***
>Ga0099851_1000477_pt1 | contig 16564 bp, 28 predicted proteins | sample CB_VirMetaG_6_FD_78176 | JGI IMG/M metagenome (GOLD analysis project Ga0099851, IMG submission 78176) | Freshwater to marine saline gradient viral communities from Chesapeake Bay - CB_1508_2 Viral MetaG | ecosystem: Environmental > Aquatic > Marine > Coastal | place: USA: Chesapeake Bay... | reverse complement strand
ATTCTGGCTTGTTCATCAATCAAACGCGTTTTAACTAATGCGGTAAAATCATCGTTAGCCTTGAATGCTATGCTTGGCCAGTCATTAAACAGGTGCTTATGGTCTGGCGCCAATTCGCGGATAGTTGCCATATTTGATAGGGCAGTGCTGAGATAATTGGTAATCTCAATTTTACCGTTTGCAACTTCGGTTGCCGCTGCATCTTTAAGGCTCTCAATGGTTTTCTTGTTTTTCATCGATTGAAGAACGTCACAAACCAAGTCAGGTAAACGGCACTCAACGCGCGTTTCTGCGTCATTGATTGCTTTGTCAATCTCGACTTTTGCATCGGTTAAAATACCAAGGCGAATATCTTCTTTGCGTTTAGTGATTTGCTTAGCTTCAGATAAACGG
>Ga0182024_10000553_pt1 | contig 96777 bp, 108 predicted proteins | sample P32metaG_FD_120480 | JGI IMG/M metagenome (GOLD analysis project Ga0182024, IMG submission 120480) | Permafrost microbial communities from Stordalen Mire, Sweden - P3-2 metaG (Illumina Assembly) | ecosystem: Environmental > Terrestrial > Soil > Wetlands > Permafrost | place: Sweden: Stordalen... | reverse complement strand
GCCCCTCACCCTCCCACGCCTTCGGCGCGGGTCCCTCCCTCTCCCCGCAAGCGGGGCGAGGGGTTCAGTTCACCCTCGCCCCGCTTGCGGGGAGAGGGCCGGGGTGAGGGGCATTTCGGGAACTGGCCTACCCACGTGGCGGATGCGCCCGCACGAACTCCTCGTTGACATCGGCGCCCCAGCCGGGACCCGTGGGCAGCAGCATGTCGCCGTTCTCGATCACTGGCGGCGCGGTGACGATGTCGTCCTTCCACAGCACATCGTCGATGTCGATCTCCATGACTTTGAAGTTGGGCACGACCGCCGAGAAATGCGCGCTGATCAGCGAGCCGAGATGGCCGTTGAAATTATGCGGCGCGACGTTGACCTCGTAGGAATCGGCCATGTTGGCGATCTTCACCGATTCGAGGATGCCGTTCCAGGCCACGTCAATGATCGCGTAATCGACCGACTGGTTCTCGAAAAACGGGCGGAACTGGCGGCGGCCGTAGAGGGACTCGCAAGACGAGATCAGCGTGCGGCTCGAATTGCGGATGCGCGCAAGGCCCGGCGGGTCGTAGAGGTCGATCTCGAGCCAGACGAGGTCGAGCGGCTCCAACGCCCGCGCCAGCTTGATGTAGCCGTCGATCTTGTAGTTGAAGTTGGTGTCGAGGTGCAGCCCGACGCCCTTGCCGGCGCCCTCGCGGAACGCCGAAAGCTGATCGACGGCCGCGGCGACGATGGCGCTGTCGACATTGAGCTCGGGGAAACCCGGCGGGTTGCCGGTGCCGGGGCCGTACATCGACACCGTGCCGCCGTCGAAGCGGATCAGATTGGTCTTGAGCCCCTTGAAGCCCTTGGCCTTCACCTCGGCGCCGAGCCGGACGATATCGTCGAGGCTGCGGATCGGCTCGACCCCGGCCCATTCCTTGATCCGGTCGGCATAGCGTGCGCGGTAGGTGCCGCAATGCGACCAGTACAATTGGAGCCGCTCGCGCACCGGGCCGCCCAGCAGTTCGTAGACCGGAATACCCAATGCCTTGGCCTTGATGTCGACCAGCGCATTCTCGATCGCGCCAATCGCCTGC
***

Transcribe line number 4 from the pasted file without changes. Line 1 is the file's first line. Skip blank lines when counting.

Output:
GCCCCTCACCCTCCCACGCCTTCGGCGCGGGTCCCTCCCTCTCCCCGCAAGCGGGGCGAGGGGTTCAGTTCACCCTCGCCCCGCTTGCGGGGAGAGGGCCGGGGTGAGGGGCATTTCGGGAACTGGCCTACCCACGTGGCGGATGCGCCCGCACGAACTCCTCGTTGACATCGGCGCCCCAGCCGGGACCCGTGGGCAGCAGCATGTCGCCGTTCTCGATCACTGGCGGCGCGGTGACGATGTCGTCCTTCCACAGCACATCGTCGATGTCGATCTCCATGACTTTGAAGTTGGGCACGACCGCCGAGAAATGCGCGCTGATCAGCGAGCCGAGATGGCCGTTGAAATTATGCGGCGCGACGTTGACCTCGTAGGAATCGGCCATGTTGGCGATCTTCACCGATTCGAGGATGCCGTTCCAGGCCACGTCAATGATCGCGTAATCGACCGACTGGTTCTCGAAAAACGGGCGGAACTGGCGGCGGCCGTAGAGGGACTCGCAAGACGAGATCAGCGTGCGGCTCGAATTGCGGATGCGCGCAAGGCCCGGCGGGTCGTAGAGGTCGATCTCGAGCCAGACGAGGTCGAGCGGCTCCAACGCCCGCGCCAGCTTGATGTAGCCGTCGATCTTGTAGTTGAAGTTGGTGTCGAGGTGCAGCCCGACGCCCTTGCCGGCGCCCTCGCGGAACGCCGAAAGCTGATCGACGGCCGCGGCGACGATGGCGCTGTCGACATTGAGCTCGGGGAAACCCGGCGGGTTGCCGGTGCCGGGGCCGTACATCGACACCGTGCCGCCGTCGAAGCGGATCAGATTGGTCTTGAGCCCCTTGAAGCCCTTGGCCTTCACCTCGGCGCCGAGCCGGACGATATCGTCGAGGCTGCGGATCGGCTCGACCCCGGCCCATTCCTTGATCCGGTCGGCATAGCGTGCGCGGTAGGTGCCGCAATGCGACCAGTACAATTGGAGCCGCTCGCGCACCGGGCCGCCCAGCAGTTCGTAGACCGGAATACCCAATGCCTTGGCCTTGATGTCGACCAGCGCATTCTCGATCGCGCCAATCGCCTGC